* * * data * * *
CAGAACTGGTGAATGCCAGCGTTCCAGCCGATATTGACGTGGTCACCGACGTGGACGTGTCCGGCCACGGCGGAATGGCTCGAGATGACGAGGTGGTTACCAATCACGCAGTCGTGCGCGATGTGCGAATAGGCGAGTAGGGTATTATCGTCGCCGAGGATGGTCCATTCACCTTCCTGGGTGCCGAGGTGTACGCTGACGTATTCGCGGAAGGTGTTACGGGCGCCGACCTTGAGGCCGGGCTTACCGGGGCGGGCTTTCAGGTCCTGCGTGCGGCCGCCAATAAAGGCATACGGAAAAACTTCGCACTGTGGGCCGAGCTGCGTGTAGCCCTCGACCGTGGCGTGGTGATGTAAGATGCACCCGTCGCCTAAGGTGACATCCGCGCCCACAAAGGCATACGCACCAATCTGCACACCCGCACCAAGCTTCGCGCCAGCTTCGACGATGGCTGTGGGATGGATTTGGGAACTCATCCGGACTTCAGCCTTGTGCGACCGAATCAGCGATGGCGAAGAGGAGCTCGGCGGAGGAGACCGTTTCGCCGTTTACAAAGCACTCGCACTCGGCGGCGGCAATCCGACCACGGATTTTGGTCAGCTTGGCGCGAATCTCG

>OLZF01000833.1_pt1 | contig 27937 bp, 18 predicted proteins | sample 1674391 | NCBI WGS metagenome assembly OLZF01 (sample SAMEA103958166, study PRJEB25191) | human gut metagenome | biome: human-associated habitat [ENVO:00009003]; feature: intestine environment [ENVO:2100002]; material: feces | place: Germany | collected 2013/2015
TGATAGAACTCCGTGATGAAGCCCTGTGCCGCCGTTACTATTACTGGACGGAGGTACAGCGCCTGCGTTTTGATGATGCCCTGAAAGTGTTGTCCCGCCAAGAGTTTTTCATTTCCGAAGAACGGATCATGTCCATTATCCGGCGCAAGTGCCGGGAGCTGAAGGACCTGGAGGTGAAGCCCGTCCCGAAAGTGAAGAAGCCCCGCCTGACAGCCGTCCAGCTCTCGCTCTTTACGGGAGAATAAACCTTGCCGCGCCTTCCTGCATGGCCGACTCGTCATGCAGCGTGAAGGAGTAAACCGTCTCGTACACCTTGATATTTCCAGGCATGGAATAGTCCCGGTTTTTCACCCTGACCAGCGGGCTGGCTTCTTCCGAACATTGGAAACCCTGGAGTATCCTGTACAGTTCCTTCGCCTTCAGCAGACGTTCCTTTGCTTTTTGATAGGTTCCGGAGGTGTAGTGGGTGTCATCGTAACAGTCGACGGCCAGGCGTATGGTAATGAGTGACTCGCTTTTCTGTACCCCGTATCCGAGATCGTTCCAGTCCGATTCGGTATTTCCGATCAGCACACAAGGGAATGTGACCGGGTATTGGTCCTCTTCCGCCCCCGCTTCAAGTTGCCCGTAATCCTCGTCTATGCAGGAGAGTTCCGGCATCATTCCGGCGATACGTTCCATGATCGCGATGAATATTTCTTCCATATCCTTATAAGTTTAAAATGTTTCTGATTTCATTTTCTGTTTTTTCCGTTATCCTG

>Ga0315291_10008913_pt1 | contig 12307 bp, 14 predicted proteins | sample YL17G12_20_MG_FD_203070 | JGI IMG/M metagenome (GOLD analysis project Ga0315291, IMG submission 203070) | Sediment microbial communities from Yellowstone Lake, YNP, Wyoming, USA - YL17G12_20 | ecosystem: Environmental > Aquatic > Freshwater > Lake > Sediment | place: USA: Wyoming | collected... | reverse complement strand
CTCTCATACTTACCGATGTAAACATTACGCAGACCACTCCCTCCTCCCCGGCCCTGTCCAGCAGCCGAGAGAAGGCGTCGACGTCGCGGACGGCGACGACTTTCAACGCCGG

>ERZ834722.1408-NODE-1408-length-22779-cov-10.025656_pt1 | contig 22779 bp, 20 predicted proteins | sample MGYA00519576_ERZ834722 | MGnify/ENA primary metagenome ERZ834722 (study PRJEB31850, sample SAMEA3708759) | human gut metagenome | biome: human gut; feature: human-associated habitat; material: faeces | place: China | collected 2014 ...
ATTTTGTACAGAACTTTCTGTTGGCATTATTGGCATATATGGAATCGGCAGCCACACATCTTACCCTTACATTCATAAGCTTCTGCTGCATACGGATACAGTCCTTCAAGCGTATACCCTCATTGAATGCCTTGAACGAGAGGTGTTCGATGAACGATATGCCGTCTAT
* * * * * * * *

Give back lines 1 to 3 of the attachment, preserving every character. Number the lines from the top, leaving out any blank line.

CAGAACTGGTGAATGCCAGCGTTCCAGCCGATATTGACGTGGTCACCGACGTGGACGTGTCCGGCCACGGCGGAATGGCTCGAGATGACGAGGTGGTTACCAATCACGCAGTCGTGCGCGATGTGCGAATAGGCGAGTAGGGTATTATCGTCGCCGAGGATGGTCCATTCACCTTCCTGGGTGCCGAGGTGTACGCTGACGTATTCGCGGAAGGTGTTACGGGCGCCGACCTTGAGGCCGGGCTTACCGGGGCGGGCTTTCAGGTCCTGCGTGCGGCCGCCAATAAAGGCATACGGAAAAACTTCGCACTGTGGGCCGAGCTGCGTGTAGCCCTCGACCGTGGCGTGGTGATGTAAGATGCACCCGTCGCCTAAGGTGACATCCGCGCCCACAAAGGCATACGCACCAATCTGCACACCCGCACCAAGCTTCGCGCCAGCTTCGACGATGGCTGTGGGATGGATTTGGGAACTCATCCGGACTTCAGCCTTGTGCGACCGAATCAGCGATGGCGAAGAGGAGCTCGGCGGAGGAGACCGTTTCGCCGTTTACAAAGCACTCGCACTCGGCGGCGGCAATCCGACCACGGATTTTGGTCAGCTTGGCGCGAATCTCG

>OLZF01000833.1_pt1 | contig 27937 bp, 18 predicted proteins | sample 1674391 | NCBI WGS metagenome assembly OLZF01 (sample SAMEA103958166, study PRJEB25191) | human gut metagenome | biome: human-associated habitat [ENVO:00009003]; feature: intestine environment [ENVO:2100002]; material: feces | place: Germany | collected 2013/2015
TGATAGAACTCCGTGATGAAGCCCTGTGCCGCCGTTACTATTACTGGACGGAGGTACAGCGCCTGCGTTTTGATGATGCCCTGAAAGTGTTGTCCCGCCAAGAGTTTTTCATTTCCGAAGAACGGATCATGTCCATTATCCGGCGCAAGTGCCGGGAGCTGAAGGACCTGGAGGTGAAGCCCGTCCCGAAAGTGAAGAAGCCCCGCCTGACAGCCGTCCAGCTCTCGCTCTTTACGGGAGAATAAACCTTGCCGCGCCTTCCTGCATGGCCGACTCGTCATGCAGCGTGAAGGAGTAAACCGTCTCGTACACCTTGATATTTCCAGGCATGGAATAGTCCCGGTTTTTCACCCTGACCAGCGGGCTGGCTTCTTCCGAACATTGGAAACCCTGGAGTATCCTGTACAGTTCCTTCGCCTTCAGCAGACGTTCCTTTGCTTTTTGATAGGTTCCGGAGGTGTAGTGGGTGTCATCGTAACAGTCGACGGCCAGGCGTATGGTAATGAGTGACTCGCTTTTCTGTACCCCGTATCCGAGATCGTTCCAGTCCGATTCGGTATTTCCGATCAGCACACAAGGGAATGTGACCGGGTATTGGTCCTCTTCCGCCCCCGCTTCAAGTTGCCCGTAATCCTCGTCTATGCAGGAGAGTTCCGGCATCATTCCGGCGATACGTTCCATGATCGCGATGAATATTTCTTCCATATCCTTATAAGTTTAAAATGTTTCTGATTTCATTTTCTGTTTTTTCCGTTATCCTG